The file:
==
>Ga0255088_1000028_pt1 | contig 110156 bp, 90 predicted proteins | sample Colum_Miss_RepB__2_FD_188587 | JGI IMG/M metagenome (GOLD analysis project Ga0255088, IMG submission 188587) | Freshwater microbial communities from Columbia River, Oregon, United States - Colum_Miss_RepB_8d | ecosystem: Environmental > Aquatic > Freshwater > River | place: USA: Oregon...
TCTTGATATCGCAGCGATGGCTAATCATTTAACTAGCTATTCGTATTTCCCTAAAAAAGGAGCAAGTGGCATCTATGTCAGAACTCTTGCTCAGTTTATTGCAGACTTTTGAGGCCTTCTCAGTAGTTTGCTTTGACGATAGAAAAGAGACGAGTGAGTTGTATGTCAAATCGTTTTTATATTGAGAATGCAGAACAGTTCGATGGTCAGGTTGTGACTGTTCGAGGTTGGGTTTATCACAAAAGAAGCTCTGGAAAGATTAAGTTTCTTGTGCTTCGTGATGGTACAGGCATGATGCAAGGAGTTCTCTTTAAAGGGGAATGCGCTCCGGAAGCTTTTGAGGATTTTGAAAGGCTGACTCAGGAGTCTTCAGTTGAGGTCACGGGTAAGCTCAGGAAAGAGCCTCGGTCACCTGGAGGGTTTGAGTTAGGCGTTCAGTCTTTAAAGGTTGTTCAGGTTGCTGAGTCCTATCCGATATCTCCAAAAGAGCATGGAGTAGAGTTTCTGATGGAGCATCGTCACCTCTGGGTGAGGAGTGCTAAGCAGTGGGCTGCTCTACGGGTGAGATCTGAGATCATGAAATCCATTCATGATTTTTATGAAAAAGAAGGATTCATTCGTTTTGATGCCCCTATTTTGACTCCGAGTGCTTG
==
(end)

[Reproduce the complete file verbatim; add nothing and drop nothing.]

>Ga0255088_1000028_pt1 | contig 110156 bp, 90 predicted proteins | sample Colum_Miss_RepB__2_FD_188587 | JGI IMG/M metagenome (GOLD analysis project Ga0255088, IMG submission 188587) | Freshwater microbial communities from Columbia River, Oregon, United States - Colum_Miss_RepB_8d | ecosystem: Environmental > Aquatic > Freshwater > River | place: USA: Oregon...
TCTTGATATCGCAGCGATGGCTAATCATTTAACTAGCTATTCGTATTTCCCTAAAAAAGGAGCAAGTGGCATCTATGTCAGAACTCTTGCTCAGTTTATTGCAGACTTTTGAGGCCTTCTCAGTAGTTTGCTTTGACGATAGAAAAGAGACGAGTGAGTTGTATGTCAAATCGTTTTTATATTGAGAATGCAGAACAGTTCGATGGTCAGGTTGTGACTGTTCGAGGTTGGGTTTATCACAAAAGAAGCTCTGGAAAGATTAAGTTTCTTGTGCTTCGTGATGGTACAGGCATGATGCAAGGAGTTCTCTTTAAAGGGGAATGCGCTCCGGAAGCTTTTGAGGATTTTGAAAGGCTGACTCAGGAGTCTTCAGTTGAGGTCACGGGTAAGCTCAGGAAAGAGCCTCGGTCACCTGGAGGGTTTGAGTTAGGCGTTCAGTCTTTAAAGGTTGTTCAGGTTGCTGAGTCCTATCCGATATCTCCAAAAGAGCATGGAGTAGAGTTTCTGATGGAGCATCGTCACCTCTGGGTGAGGAGTGCTAAGCAGTGGGCTGCTCTACGGGTGAGATCTGAGATCATGAAATCCATTCATGATTTTTATGAAAAAGAAGGATTCATTCGTTTTGATGCCCCTATTTTGACTCCGAGTGCTTG